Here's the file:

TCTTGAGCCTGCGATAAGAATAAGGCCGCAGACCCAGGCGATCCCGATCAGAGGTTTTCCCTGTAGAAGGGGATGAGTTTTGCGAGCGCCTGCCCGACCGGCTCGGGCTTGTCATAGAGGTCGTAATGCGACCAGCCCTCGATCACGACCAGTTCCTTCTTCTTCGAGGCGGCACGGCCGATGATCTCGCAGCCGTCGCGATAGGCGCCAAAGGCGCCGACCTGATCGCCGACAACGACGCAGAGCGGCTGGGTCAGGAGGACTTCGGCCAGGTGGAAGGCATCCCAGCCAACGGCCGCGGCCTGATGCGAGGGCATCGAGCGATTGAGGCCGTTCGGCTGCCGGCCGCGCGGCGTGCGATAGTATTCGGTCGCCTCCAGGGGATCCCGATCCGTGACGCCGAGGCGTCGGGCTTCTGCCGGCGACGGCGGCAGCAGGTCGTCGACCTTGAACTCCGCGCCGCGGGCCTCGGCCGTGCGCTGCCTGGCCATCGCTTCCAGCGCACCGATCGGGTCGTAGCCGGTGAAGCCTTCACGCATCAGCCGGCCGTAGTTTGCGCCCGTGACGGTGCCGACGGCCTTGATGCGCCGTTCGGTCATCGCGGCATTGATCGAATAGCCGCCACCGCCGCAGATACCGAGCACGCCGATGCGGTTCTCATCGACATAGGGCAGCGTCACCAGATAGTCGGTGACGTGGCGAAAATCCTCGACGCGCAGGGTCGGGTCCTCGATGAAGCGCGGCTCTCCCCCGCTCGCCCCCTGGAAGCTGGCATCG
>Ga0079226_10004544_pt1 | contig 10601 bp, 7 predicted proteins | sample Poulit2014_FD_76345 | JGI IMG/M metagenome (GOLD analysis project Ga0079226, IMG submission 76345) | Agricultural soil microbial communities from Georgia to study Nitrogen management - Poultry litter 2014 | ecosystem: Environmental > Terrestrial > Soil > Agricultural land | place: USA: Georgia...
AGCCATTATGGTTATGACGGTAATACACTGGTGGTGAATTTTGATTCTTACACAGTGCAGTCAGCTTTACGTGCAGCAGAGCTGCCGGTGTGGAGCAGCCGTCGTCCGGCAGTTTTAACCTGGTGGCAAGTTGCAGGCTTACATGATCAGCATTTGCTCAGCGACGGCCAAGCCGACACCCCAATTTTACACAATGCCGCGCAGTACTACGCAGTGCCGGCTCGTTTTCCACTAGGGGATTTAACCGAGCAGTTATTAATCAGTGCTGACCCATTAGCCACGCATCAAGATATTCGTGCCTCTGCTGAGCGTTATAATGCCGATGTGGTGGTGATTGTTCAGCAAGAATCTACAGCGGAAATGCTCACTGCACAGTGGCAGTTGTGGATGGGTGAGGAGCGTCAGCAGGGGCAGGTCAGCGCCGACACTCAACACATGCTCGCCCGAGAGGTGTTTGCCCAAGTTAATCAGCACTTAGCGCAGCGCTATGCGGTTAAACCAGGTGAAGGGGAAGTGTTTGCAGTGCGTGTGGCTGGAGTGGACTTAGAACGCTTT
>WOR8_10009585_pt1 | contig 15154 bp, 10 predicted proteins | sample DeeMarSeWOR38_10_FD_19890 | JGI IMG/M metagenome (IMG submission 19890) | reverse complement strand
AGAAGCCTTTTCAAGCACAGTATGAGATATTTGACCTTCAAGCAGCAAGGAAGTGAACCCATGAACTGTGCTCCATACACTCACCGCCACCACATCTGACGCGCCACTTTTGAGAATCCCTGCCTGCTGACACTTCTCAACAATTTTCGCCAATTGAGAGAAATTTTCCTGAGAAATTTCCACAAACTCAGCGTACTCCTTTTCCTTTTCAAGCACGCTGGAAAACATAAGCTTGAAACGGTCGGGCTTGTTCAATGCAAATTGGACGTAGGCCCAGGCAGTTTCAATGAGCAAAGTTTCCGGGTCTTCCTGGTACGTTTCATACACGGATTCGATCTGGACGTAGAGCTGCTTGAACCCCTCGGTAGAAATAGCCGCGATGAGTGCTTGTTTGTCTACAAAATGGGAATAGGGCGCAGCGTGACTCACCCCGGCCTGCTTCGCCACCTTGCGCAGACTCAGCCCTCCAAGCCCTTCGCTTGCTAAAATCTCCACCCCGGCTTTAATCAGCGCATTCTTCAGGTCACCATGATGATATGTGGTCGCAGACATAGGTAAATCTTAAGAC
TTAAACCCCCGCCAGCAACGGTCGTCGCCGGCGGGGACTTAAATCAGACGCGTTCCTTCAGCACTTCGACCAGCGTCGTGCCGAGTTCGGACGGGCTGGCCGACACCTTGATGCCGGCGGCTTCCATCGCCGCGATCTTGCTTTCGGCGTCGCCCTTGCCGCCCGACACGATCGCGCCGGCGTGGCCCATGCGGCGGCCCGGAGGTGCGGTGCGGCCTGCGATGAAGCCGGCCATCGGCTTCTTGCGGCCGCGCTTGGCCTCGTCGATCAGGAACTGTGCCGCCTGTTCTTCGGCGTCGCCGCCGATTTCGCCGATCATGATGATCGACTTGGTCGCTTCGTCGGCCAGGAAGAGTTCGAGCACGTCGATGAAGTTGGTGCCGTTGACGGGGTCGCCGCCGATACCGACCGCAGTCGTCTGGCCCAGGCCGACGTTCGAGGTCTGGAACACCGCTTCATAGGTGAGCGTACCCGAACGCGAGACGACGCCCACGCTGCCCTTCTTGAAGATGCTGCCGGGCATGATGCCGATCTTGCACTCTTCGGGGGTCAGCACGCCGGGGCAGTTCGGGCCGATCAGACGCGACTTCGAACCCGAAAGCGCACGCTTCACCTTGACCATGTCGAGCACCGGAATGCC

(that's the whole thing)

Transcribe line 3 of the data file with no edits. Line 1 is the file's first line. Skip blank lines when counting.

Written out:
AGCCATTATGGTTATGACGGTAATACACTGGTGGTGAATTTTGATTCTTACACAGTGCAGTCAGCTTTACGTGCAGCAGAGCTGCCGGTGTGGAGCAGCCGTCGTCCGGCAGTTTTAACCTGGTGGCAAGTTGCAGGCTTACATGATCAGCATTTGCTCAGCGACGGCCAAGCCGACACCCCAATTTTACACAATGCCGCGCAGTACTACGCAGTGCCGGCTCGTTTTCCACTAGGGGATTTAACCGAGCAGTTATTAATCAGTGCTGACCCATTAGCCACGCATCAAGATATTCGTGCCTCTGCTGAGCGTTATAATGCCGATGTGGTGGTGATTGTTCAGCAAGAATCTACAGCGGAAATGCTCACTGCACAGTGGCAGTTGTGGATGGGTGAGGAGCGTCAGCAGGGGCAGGTCAGCGCCGACACTCAACACATGCTCGCCCGAGAGGTGTTTGCCCAAGTTAATCAGCACTTAGCGCAGCGCTATGCGGTTAAACCAGGTGAAGGGGAAGTGTTTGCAGTGCGTGTGGCTGGAGTGGACTTAGAACGCTTT